The following is a list of some of our favourite websites. If we have missed you off or you would like to exchange links, please contact us.

Association of Festival Organisers

The AFO provides support and advice to festival organisers, big and small.

"The AFO is a membership group of like-minded festival and event managers who believe in learning and teaching, sharing and networking to continuously improve the festival scene.

Created in 1987 with a small gathering of people working in the community festival business, it now has hundreds of members who regularly exchange ideas and support one another to help develop our sector."

Bright Young Folk

"Keeping a beady eye on the bright young folk music scene of the British Isles."

This beautifully designed (if we may say so) website has great info about the many fantastic young folk artists emerging from our latest folk revival.Gig guide, music reviews, etc.

English Folk Dance and Song Society

The national folk arts development organisation for England. Through programmes of performance, participation and education at its head quarters, Cecil Sharp House in North London, and around England, it seeks to support artists and practitioners and engage people in folk arts activities.

Folk Tune Finder

A nifty little webpage to search for folk tunes.


Folkipedia is collection of topics, facts and interesting items on all aspects of Folk and Tradition initially put together by the host and author Paul Slater as a personal encyclopedia. When it grew to over 1000 pages, it was decided to open it to others to both read and contribute. It is eclectic, personal and in some places a little quirky!

Hear the Music Play

A group of musician friends putting together in-depth articles and expert advice on the top gear (for almost any discipline).

History of Folk Music

The Guardian presents an interesting collection of articles on the history of folk and world music.

Living Tradition

The Living Tradition is a full colour, bi-monthly Folk & Traditional music magazine. It has built a great reputation and solid readership base around the globe.

Based in Ayrshire, Scotland, a dedicated team of folk and traditional music enthusiasts are the people responsible for the running of The Living Tradition.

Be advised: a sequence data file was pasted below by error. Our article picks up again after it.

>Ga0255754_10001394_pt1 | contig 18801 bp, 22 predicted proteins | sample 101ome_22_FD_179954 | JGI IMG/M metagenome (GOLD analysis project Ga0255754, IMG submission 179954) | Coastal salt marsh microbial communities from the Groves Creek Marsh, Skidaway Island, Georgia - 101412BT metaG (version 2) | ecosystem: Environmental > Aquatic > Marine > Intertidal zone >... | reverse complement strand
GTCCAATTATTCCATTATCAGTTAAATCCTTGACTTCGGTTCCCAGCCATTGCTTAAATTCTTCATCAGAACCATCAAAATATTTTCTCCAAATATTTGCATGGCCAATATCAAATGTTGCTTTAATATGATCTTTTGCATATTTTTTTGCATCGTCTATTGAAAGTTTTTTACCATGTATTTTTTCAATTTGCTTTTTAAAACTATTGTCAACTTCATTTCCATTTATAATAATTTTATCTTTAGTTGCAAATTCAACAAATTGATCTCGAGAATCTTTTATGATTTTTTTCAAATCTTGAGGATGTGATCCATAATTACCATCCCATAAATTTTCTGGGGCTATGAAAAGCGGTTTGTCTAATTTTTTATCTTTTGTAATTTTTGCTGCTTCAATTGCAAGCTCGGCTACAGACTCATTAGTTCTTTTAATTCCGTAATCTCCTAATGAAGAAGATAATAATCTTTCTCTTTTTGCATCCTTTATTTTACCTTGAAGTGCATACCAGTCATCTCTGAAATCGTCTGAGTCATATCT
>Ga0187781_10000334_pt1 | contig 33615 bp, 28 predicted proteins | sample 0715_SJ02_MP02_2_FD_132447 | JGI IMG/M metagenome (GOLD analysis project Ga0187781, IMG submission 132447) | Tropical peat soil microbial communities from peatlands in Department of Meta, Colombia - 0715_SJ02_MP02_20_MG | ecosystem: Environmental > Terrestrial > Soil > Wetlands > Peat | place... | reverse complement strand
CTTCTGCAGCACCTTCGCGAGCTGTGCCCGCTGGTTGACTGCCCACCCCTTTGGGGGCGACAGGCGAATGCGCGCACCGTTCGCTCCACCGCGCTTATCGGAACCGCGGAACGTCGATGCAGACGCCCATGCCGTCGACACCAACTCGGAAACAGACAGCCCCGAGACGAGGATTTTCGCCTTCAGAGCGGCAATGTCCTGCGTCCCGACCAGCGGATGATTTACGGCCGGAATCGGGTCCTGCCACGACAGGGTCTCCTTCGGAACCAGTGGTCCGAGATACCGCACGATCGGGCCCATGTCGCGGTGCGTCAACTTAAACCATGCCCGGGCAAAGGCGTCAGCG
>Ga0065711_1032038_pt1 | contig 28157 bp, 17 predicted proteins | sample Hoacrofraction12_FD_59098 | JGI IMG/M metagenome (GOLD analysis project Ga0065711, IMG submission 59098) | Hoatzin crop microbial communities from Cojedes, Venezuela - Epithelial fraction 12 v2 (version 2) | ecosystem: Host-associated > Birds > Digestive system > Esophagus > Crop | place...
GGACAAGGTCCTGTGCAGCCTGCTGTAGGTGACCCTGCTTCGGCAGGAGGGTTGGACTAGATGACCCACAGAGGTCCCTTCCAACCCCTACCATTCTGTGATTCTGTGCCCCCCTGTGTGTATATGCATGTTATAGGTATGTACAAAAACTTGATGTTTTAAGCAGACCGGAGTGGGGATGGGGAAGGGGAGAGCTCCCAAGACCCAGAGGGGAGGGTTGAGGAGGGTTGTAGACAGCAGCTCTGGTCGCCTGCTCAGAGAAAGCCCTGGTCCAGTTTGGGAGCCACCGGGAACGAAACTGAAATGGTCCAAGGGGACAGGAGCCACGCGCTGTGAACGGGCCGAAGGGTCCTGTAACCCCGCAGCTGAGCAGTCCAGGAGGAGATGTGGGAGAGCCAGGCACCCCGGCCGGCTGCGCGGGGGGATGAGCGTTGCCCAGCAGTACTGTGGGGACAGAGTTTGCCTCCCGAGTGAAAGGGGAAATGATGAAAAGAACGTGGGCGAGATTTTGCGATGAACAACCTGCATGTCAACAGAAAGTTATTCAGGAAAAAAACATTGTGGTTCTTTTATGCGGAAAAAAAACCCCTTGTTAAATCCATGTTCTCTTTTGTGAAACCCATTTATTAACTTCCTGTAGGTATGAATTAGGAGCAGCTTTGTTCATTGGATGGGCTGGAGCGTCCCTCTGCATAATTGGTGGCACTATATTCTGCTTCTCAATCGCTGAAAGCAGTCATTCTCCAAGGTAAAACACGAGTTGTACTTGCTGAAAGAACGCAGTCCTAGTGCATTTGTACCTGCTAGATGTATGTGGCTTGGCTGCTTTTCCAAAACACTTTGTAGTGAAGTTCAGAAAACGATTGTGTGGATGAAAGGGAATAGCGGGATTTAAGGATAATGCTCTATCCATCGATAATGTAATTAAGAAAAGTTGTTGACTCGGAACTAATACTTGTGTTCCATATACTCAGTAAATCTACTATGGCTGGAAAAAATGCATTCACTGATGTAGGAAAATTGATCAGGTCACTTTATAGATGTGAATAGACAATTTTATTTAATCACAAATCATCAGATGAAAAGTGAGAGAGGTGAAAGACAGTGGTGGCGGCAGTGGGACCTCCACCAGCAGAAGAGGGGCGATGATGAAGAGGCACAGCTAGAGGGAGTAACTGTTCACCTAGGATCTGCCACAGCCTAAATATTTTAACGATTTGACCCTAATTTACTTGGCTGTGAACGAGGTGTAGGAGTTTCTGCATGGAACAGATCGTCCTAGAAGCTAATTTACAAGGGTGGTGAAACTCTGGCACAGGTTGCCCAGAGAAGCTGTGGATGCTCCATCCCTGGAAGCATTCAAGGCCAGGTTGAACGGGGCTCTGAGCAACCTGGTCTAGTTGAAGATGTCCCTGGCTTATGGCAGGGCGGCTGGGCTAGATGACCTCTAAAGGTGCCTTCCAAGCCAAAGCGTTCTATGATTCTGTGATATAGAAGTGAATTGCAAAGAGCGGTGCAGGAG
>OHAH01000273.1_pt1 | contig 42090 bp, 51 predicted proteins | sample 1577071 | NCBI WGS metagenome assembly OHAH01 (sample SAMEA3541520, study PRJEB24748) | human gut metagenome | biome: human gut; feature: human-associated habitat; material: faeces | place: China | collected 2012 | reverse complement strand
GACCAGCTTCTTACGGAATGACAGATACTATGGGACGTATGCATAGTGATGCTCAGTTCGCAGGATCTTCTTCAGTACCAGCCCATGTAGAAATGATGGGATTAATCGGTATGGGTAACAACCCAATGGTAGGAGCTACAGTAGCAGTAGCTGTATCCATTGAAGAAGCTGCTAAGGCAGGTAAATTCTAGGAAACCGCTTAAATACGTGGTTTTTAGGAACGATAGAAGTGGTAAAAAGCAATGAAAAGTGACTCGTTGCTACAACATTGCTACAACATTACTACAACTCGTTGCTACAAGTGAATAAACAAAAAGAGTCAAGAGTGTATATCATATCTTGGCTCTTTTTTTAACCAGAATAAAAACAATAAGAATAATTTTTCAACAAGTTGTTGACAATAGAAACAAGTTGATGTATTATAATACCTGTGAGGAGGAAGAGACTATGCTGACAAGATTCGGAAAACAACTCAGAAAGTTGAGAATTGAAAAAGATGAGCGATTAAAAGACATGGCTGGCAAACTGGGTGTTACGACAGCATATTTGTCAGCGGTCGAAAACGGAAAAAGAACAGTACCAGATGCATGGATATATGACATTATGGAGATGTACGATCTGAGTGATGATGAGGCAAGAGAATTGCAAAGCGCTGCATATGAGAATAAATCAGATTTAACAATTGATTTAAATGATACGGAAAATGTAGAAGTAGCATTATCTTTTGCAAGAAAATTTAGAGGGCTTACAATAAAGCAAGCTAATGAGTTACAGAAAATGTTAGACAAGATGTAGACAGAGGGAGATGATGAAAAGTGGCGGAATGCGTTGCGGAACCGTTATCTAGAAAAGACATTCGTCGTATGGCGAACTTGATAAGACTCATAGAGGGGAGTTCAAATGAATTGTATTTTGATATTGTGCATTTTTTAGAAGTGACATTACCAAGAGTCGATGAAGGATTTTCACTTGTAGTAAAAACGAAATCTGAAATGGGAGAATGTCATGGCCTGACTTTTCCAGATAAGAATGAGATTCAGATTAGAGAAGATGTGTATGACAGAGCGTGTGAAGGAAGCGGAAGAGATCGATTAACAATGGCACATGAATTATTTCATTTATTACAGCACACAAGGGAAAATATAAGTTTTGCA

The main aim of the magazine is to highlight the rich heritage of traditional music in the UK, Ireland and further afield, and attempt to bring it to a wider audience.

Mudcat Cafe

The Mudcat Cafe is a community of musicians, historians and enthusiasts that collect and discuss traditional folk and blues songs, folklore, lyrics, instruments and everything folky.

An excellent resource for lyrics and for tracking down lost songs. A great community that has been on the web for over ten years.

Radio 2

Folk Music programmes on BBC Radio 2.


"Celebrating its 75th issue in 2011, Songlines is the magazine that looks at the world through its music. Covering music from traditional and popular to contemporary and fusion, Songlines features artists from all around the globe: from Afghanistan to Zimbabwe; from Miriam Makeba to Mariza; from Gilberto Gil to Gogol Bordello and from Bjork to Buena Vista Social Club. Discover the traditional instruments of the world: the sitar, the kora, the talking drum and beyond.

Edited by Simon Broughton, co-editor of The Rough Guide to World Music, Songlines is packed full of the latest CD reviews, artist interviews, guides to particular world music traditions, travel adventures, beginner's and city guides, frontline reports and concert listings."

Thank Goodness It's Folk

Weekly radio show concentrating on traditional folk music of the British Isles. As well as broadcasting live locally in Sheffield, the show is available world-wide via the Internet and there is a podcast.

Traditional Music Library

An absolutely huge collection of chords and lyrics to traditional songs.

UK Sessions

A database of sessions in the UK.